- The ultimate restoration of the fallen creation. If God couldn’t create life in the beginning, how can He create life in a new creation?
Written, November 2009
Like marriage and food, the ability to communicate in song was created by God and “everything God created is good” (1 Tim. 4:3-4 NIV). Everyone can sing, so let’s make sure we make good use of this ability.
Some people can sing solo or harmony, musicians can accompany singing, and some have the ability to write lyrics and to create melodies. Such creativity may be seen as being part of being made “in the image of God” (Gen. 1:27). This form of expression and communication is one of the characteristics of humanity and the Bible shows that in many respects singing distinguishes God’s people.
Let’s consider some biblical principles concerning the purposes and characteristics of spiritual songs, as well as some thoughts on practical aspects of singing for Christians and churches.
To praise the Lord
The need to praise the Lord in song for His goodness is evident throughout the history of mankind – past, present and future. It is one of the main themes of the Bible.
Past: After their miraculous escape from Egypt, the Israelites praised God in song (Ex. 15:1-18). The Old Testament has many examples of the Israelites’ songs of praise, with Psalms, the largest book in the Bible, being their hymnbook. Also, David, one of the major figures of the Old Testament, was a prolific songwriter and a skilled musician.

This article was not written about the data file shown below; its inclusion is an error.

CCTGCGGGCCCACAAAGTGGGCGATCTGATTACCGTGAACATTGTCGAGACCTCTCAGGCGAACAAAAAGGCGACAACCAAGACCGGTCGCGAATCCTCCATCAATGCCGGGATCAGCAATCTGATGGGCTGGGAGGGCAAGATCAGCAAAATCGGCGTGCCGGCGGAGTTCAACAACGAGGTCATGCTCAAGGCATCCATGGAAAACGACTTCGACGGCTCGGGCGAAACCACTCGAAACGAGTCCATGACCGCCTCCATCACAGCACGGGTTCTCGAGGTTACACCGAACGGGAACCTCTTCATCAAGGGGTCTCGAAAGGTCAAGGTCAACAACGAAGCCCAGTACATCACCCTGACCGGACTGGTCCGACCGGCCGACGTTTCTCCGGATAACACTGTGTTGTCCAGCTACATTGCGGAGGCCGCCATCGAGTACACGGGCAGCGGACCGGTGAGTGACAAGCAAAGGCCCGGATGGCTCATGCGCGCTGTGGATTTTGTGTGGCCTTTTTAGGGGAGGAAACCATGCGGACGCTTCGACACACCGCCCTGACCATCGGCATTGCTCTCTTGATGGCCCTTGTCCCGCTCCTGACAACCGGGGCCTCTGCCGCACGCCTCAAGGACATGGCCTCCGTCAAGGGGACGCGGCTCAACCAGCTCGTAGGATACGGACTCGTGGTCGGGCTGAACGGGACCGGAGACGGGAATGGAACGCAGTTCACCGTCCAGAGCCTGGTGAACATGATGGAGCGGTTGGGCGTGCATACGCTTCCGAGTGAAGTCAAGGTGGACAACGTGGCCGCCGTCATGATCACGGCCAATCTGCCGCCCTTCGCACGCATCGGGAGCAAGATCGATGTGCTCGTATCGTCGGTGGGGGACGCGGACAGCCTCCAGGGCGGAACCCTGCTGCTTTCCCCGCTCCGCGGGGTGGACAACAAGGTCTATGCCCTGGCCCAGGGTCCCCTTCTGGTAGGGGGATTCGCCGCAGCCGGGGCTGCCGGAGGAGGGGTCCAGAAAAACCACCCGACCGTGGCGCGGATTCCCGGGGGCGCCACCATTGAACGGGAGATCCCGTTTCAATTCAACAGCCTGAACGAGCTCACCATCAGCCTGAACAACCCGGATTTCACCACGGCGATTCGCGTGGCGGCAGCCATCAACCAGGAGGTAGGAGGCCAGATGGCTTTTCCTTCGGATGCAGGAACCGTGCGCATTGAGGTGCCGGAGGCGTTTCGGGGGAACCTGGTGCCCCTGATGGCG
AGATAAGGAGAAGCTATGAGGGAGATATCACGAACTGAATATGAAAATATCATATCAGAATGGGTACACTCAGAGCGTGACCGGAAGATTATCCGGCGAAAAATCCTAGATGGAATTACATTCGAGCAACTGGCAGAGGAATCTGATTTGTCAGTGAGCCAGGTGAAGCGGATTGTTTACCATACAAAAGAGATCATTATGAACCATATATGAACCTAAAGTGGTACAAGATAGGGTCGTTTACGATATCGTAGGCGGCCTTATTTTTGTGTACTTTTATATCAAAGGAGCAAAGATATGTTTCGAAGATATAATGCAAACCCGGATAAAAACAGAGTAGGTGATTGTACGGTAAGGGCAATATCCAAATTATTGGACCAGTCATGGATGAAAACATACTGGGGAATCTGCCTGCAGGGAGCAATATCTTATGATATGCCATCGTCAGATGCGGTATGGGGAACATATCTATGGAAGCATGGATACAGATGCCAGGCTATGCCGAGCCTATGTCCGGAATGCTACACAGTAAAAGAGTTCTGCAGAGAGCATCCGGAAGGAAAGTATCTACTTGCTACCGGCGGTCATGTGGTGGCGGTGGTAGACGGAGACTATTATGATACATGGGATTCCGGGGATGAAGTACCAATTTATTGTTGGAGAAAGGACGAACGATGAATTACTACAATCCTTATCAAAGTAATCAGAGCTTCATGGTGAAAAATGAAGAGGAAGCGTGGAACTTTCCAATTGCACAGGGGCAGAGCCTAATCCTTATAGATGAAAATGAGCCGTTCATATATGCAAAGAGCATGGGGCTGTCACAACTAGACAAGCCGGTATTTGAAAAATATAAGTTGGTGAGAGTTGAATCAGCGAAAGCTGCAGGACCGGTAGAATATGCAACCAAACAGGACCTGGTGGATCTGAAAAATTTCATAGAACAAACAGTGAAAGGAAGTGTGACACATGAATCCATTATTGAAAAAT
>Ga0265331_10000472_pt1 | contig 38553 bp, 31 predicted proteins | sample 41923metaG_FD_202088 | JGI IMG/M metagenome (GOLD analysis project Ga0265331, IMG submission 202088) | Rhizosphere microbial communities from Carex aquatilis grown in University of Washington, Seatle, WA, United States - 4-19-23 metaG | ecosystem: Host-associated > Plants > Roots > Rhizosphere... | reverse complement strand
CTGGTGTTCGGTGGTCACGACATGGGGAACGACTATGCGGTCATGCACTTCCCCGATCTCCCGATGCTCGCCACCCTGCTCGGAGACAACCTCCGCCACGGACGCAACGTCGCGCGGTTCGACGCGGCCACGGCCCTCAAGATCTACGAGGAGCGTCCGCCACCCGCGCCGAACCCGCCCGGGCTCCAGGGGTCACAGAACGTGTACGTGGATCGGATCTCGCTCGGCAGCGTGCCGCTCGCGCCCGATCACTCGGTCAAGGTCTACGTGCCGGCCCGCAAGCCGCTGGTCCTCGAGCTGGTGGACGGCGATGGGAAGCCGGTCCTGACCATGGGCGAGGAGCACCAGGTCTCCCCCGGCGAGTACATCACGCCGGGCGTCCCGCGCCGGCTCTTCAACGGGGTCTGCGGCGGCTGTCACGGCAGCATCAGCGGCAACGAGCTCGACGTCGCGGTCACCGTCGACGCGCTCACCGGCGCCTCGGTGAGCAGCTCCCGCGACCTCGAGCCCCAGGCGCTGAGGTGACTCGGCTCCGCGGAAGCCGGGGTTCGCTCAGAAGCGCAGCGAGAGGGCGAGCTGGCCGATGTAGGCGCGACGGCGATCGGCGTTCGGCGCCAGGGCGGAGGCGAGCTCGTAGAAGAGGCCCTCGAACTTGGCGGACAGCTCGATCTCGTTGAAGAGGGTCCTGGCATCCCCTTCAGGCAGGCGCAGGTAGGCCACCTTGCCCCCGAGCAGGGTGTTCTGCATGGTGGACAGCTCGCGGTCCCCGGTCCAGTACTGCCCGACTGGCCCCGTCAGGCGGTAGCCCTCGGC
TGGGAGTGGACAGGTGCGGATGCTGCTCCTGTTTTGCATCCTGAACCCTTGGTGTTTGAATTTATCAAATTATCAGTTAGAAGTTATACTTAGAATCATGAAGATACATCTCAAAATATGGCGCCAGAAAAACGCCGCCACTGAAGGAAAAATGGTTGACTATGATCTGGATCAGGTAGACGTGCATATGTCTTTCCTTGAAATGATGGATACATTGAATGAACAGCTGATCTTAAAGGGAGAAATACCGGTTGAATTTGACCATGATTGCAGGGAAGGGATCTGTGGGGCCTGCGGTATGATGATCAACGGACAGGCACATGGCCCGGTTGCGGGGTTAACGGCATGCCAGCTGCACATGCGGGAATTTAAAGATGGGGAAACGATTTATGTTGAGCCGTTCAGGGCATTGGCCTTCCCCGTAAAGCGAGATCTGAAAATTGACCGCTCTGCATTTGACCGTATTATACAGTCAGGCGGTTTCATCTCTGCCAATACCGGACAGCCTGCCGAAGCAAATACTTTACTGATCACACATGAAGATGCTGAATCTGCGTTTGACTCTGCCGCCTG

Present: In the New Testament era and today, joy is to be expressed as songs of praise (Jas. 5:13) and our praise is to “our Lord and Father” (Jas. 3:9). This is the fulfillment of Old Testament promises of non-Jewish people praising the Lord (Rom. 15:8-12). After describing the importance of Christ, the writer of Hebrews urges, “Through Jesus, therefore, let us continually offer to God a sacrifice of praise – the fruit of lips that confess his name” (Heb. 13:15).
Future: Songs of praise will be offered to Christ and the Father in a time to come (Rev. 5:1-14). This will culminate in “every creature in heaven and on earth and on the sea, and all that is in them, singing:
‘To Him who sits on the throne
and to the Lamb be praise and
honor and glory and power,
for ever and ever’” (Rev. 5:13).
To strengthen believers
It is clear from the few references to singing in the New Testament that it is an essential component of the Christian faith. The following verses show that singing is associated with teaching from the Bible and prayer:
“Let the word of Christ dwell in you richly as you teach and admonish one another with all wisdom, and as you sing psalms, hymns and spiritual songs with gratitude in your hearts to God” (Col. 3:16).